The Quiet American

The Quiet American seems to have gone through something of a long gestation between being made and arriving on our screens. According to this article from the Washington Post, the film has been ready to screen for over a year, having previewed on Sept 10 2001. But things are not that easy for a film which has some anti-American sentiment. It’s not hard to see why, but the fact that it has been censured for all this time, goes a long way in explaining what’s missing from the American psyche. Finally it has had a limited release in the States, and gets a proper one after Christmas.
Michael Caine plays Fowler a British journalist in Saigon in early fifties, and Brendan Fraser plays Pyle, an American medical aide. The film’s based on the novel by Graham Greene, and here I must confess that at time of writing I’d only read about half the novel. This novel has been filmed before, but it’s some years since I saw it on TV, and I can really remember very little of it.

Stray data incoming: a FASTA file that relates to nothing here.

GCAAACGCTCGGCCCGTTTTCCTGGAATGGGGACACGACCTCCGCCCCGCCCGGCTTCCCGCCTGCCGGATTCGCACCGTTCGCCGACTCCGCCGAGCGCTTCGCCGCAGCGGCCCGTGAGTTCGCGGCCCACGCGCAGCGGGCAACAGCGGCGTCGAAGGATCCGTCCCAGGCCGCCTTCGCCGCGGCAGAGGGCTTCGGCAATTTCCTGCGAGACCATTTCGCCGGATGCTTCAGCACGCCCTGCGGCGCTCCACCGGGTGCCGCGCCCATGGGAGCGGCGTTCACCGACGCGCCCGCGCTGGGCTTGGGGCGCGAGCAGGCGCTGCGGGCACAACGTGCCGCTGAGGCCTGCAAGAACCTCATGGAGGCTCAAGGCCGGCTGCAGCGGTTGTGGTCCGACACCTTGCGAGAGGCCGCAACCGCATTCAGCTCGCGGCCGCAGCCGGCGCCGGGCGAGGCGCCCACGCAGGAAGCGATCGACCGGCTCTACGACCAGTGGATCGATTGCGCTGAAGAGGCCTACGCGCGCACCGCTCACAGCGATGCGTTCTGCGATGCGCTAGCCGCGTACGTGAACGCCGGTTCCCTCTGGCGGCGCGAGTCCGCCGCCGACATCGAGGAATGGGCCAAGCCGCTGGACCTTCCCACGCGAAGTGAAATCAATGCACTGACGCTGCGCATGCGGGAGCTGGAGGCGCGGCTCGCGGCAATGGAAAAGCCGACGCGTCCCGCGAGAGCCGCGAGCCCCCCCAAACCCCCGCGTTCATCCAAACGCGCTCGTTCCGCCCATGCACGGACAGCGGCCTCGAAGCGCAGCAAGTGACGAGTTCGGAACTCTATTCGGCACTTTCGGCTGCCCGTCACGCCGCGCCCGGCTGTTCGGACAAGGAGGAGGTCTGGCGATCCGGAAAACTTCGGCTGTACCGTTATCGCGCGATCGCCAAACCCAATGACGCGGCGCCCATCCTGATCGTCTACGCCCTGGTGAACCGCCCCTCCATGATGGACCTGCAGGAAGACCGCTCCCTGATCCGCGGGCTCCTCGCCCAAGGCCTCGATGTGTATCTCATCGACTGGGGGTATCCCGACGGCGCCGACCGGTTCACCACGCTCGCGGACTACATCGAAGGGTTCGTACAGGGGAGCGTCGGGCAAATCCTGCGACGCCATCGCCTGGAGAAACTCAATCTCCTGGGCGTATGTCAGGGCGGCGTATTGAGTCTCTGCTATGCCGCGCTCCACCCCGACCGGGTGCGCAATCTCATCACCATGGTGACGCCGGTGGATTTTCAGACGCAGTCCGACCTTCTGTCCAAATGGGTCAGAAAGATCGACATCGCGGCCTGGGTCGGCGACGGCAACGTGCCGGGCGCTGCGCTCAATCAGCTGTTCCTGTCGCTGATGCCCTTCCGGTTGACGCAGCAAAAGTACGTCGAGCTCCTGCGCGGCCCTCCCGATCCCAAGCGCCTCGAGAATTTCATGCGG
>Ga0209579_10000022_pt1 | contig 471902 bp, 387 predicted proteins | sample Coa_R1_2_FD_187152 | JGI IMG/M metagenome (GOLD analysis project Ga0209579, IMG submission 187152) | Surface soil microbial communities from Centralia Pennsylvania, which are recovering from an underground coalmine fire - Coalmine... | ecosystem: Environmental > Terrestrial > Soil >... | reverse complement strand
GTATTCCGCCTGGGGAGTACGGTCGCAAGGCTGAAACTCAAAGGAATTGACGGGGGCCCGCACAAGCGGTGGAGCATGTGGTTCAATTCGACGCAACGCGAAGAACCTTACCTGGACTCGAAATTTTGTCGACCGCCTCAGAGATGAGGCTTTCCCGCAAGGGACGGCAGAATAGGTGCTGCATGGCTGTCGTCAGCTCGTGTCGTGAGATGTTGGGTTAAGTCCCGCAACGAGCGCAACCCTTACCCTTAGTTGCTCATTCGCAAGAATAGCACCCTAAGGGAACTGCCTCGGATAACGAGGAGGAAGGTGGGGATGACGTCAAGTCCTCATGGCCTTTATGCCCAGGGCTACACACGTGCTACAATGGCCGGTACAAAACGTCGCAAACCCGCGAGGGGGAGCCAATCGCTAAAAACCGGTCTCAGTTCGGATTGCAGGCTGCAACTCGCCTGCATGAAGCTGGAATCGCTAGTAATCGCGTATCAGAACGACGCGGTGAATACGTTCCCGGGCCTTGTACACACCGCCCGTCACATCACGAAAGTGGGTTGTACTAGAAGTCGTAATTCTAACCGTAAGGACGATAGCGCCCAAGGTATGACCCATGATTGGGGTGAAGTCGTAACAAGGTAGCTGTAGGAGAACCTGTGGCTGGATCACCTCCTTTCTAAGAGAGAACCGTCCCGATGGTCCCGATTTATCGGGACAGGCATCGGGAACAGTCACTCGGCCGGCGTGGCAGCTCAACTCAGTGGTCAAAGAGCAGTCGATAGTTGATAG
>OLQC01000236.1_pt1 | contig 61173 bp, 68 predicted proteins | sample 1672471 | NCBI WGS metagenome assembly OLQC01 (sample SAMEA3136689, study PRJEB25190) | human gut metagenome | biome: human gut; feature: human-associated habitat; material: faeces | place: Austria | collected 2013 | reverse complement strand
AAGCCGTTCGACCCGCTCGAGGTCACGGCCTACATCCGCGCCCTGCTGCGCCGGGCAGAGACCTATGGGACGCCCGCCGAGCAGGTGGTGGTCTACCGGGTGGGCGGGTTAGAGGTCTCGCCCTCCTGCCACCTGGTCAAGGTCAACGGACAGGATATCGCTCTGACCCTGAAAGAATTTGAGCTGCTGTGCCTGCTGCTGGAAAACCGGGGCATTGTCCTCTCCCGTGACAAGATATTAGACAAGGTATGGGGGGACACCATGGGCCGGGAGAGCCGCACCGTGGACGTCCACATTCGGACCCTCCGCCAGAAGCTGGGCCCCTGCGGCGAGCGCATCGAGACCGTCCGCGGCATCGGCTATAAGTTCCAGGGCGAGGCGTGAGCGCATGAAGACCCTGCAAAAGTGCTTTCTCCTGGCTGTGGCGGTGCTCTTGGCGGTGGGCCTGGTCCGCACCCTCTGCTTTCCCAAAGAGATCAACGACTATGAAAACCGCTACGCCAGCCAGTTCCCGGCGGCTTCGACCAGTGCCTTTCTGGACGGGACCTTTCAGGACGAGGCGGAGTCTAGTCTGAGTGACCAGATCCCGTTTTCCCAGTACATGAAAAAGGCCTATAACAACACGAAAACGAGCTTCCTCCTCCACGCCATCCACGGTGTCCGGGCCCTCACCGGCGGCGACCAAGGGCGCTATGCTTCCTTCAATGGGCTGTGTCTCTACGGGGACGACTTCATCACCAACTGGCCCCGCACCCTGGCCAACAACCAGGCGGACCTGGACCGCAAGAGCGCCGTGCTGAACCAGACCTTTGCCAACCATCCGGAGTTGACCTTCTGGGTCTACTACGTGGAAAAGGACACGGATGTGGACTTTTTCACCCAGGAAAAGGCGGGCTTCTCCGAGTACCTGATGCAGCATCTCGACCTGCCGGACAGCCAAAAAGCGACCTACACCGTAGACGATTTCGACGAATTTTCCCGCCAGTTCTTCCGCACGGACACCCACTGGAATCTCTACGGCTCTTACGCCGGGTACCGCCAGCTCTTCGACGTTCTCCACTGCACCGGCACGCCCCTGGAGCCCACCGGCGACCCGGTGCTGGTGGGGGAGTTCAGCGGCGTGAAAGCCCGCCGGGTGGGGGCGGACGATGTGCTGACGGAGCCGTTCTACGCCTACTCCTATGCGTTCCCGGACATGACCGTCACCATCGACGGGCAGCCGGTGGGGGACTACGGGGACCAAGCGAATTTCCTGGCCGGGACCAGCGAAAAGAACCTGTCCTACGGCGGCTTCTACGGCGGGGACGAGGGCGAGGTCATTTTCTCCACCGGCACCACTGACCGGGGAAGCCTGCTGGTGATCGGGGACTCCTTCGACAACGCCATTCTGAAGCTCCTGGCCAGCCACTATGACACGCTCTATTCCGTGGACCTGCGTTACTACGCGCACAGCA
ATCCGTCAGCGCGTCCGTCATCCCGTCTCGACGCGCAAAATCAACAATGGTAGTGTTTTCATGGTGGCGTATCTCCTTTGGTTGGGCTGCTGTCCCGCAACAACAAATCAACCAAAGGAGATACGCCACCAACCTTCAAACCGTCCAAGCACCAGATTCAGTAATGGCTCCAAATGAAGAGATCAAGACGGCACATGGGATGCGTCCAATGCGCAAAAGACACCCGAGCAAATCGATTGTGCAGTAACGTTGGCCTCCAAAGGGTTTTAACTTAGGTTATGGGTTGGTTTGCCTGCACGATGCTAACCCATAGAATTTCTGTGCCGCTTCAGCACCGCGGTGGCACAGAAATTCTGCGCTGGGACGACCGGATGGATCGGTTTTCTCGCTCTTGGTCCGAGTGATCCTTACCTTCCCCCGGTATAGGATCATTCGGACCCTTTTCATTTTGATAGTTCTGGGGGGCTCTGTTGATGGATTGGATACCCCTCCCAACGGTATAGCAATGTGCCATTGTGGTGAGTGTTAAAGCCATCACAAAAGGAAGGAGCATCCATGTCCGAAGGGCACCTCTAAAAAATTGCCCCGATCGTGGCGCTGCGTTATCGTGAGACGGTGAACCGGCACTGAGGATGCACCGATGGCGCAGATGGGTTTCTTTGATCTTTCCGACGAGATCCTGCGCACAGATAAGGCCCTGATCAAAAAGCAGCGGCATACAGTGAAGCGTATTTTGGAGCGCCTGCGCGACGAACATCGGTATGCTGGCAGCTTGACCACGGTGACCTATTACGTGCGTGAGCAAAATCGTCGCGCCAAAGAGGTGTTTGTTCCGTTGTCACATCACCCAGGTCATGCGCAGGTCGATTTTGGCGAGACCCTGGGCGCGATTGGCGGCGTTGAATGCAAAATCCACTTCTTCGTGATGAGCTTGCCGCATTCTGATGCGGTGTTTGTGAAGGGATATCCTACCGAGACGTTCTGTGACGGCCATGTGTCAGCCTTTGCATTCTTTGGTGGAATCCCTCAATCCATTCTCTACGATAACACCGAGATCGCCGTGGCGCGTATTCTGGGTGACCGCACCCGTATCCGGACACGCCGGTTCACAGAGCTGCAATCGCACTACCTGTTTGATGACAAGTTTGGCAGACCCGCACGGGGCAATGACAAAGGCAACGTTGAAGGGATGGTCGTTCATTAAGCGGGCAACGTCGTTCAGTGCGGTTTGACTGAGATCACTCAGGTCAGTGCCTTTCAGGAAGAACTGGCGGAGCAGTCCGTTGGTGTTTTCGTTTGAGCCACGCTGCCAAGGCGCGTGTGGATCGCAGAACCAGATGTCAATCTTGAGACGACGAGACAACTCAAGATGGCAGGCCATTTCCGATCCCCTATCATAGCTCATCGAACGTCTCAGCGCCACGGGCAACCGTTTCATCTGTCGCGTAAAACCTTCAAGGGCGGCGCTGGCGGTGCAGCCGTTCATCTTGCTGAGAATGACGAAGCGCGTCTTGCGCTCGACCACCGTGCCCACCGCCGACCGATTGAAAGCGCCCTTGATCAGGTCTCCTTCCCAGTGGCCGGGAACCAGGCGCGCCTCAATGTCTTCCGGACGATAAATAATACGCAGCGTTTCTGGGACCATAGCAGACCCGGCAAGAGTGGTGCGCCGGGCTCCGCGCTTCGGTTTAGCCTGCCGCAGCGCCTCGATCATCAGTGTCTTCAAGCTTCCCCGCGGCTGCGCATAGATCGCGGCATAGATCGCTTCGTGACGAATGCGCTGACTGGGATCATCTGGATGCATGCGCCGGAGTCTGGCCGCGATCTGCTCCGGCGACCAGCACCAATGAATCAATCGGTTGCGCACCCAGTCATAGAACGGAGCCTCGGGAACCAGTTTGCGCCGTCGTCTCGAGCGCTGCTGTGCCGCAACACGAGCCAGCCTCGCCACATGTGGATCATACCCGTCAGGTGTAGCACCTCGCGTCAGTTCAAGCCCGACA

The French are in trouble, and there is talk in the American camp of a Third Force to seek a middleway between the French and the Communists. Into this political turmoil, we have Fowler and Pyle, and between them Phuong (Do Thi Hai Yen) who they both love. The film is skillfully constructed and looks wonderful thanks to Christopher Doyle’s cinematography, not pandering to the simplicities on many recent political thrillers. That would always be the wrong way to adapt a Greene novel in any case.
Nothing is as simple as it seems, and no-one can be totally divorced from what takes place around them. From what I’ve read, a lot of the conversations and first person thoughts in the book have had to be jettisoned, but it’s very good for all that.
Does Caine deserve an Oscar? Who knows. I don’t believe that I’ve seen any other films said to be in the running, but his performance is very strong. The age difference between Fowler and Phoung is probably too great to be glossed over, but that’s a trivial matter besides a thoroughly enjoyable film.